Music of Gerald Levinson
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Works for orchestra by the distinguished composer Gerald Levinson, beautifully performed by Orchestra 2001 and James Freeman.

The conductor James Freeman writes: "When a young composer named Gerald Levinson applied for a position in Swarthmore College's Music Department (of which I was then acting chair) more than 20 years ago, I was struck by an extraordinarily luminous, beautifully written piece called in dark which he had included in his portfolio. That piece and several others in the same folder showed so much imagination, feeling for color, and downright compositional skill that I had no doubt this was the composer we were looking for. A heartfelt and passionate letter from Olivier Messiaen only added to my departmental colleagues' and my own conviction that Levinson must be "the real thing." We were counting on the new person to teach the major part of our theory cycle, and young Levinson had absolutely no teaching experience of any kind. Nonetheless, we took a chance and hired him. Anyone who wrote such wonderful music had to be a great teacher and he was. When Orchestra 2001 was founded in 1988, it was the music of George Crumb (which is currently being recorded for Bridge) and Gerald Levinson that I especially wanted to bring to new audiences." The critic Paul Griffiths has written: "What must thrill anyone who comes in contact with Gerald Levinson's music is its sheer joy in sound, and the decisiveness with which it sings or dances its way through time.... In sympathy with sound, in sympathy with time, Levinson's music is close to the natural phenomena on which all music depends. Two things spring from this. One is that his music can easily evoke other natural phenomena: the sea, the stars, rugged landscapes. The other is that this music is in tune with other kinds of music from around the world. Levinson's resources are classical western: he writes for the symphony orchestra, for the piano, and for chamber groupings of conventional instruments. His disciplines, too, are those of the western tradition. But the east was present in his music even before his first trip there. His works, right through his career so far, exist on companionable terms with Mahler's music and with Bali's, with Ravel's and with Japan's, with Messiaen's and with India's, with Stravinsky's and with China's, with America's symphonic tradition and with Tibet's slow melody. Out of all this he is creating, piece by piece, a world of his own."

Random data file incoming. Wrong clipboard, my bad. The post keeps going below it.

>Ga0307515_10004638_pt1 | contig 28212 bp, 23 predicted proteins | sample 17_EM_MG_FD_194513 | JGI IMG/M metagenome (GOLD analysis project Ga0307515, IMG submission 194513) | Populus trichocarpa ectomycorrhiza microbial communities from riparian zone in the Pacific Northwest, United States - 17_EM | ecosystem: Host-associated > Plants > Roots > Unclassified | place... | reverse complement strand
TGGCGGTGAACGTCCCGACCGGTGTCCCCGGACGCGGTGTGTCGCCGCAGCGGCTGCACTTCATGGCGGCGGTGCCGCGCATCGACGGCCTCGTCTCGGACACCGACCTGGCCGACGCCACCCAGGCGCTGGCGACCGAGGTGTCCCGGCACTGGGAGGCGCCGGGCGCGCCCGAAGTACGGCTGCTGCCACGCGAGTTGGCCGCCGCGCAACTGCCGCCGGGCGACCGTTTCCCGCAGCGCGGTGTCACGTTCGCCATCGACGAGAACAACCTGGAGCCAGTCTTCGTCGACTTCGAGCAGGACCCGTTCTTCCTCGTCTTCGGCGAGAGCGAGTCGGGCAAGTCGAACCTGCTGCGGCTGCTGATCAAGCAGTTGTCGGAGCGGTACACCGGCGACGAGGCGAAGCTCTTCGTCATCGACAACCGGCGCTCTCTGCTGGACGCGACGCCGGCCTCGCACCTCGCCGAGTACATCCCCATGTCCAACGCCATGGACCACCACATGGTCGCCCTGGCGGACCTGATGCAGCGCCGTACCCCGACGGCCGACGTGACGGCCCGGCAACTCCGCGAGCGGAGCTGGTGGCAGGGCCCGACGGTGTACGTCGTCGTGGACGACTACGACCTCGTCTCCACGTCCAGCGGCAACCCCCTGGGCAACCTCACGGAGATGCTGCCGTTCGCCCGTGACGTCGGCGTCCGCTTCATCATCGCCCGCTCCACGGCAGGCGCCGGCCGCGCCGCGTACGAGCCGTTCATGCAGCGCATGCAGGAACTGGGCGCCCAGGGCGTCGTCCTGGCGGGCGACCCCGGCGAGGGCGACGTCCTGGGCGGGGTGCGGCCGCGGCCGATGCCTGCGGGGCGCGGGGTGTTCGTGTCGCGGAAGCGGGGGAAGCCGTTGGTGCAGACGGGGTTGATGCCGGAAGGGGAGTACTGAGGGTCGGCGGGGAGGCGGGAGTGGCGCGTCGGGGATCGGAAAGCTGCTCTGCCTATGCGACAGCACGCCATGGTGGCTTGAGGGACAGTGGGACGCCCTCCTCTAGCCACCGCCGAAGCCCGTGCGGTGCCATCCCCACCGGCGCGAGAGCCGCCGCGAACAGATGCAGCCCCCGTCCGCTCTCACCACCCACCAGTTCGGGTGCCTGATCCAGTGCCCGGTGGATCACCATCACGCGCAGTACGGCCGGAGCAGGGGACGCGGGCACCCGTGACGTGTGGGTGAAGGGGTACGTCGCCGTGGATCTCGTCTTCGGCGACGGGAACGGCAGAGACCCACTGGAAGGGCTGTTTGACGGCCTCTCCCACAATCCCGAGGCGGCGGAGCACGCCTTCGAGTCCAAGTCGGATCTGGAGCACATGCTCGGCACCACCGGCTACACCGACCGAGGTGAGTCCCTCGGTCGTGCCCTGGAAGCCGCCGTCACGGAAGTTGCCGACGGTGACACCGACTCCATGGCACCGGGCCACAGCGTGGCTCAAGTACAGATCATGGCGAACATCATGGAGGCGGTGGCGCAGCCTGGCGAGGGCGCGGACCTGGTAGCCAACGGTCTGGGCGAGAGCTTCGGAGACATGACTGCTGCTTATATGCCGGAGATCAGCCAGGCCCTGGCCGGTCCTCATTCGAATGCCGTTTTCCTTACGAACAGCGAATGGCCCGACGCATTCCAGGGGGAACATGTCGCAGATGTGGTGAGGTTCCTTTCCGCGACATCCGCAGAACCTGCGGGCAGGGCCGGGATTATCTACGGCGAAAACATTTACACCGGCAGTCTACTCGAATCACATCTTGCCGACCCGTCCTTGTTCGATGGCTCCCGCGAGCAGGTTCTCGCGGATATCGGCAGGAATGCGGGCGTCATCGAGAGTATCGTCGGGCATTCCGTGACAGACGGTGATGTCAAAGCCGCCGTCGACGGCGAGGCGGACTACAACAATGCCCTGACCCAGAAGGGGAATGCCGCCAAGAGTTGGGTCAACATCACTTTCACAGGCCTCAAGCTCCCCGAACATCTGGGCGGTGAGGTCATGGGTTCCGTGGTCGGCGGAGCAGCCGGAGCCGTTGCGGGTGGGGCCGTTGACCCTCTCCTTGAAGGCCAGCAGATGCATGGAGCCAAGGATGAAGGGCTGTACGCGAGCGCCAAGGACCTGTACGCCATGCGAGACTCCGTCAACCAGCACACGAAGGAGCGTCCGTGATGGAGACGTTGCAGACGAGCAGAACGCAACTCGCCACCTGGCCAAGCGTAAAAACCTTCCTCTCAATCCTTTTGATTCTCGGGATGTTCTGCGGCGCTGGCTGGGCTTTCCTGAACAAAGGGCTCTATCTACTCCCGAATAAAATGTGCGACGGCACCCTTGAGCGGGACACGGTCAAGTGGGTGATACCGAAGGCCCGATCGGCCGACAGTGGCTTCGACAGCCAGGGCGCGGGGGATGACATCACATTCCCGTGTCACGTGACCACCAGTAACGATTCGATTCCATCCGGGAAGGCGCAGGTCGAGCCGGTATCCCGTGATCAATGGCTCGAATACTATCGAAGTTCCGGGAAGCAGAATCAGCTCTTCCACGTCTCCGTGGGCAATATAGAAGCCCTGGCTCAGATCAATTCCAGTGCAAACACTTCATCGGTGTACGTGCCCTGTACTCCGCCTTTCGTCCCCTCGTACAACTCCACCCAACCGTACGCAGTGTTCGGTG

Contents:
Gerald Levinson, composer
Time and the Bell
Orchestra 2001, Marcantonio Barone, piano, James Freeman, conductor

Gerald Levinson, composer
Chant des rochers
Orchestra 2001, James Freeman, conductor

Gerald Levinson, composer
For the Morning of the World
Orchestra 2001, James Freeman, conductor

Review:
Review to come.
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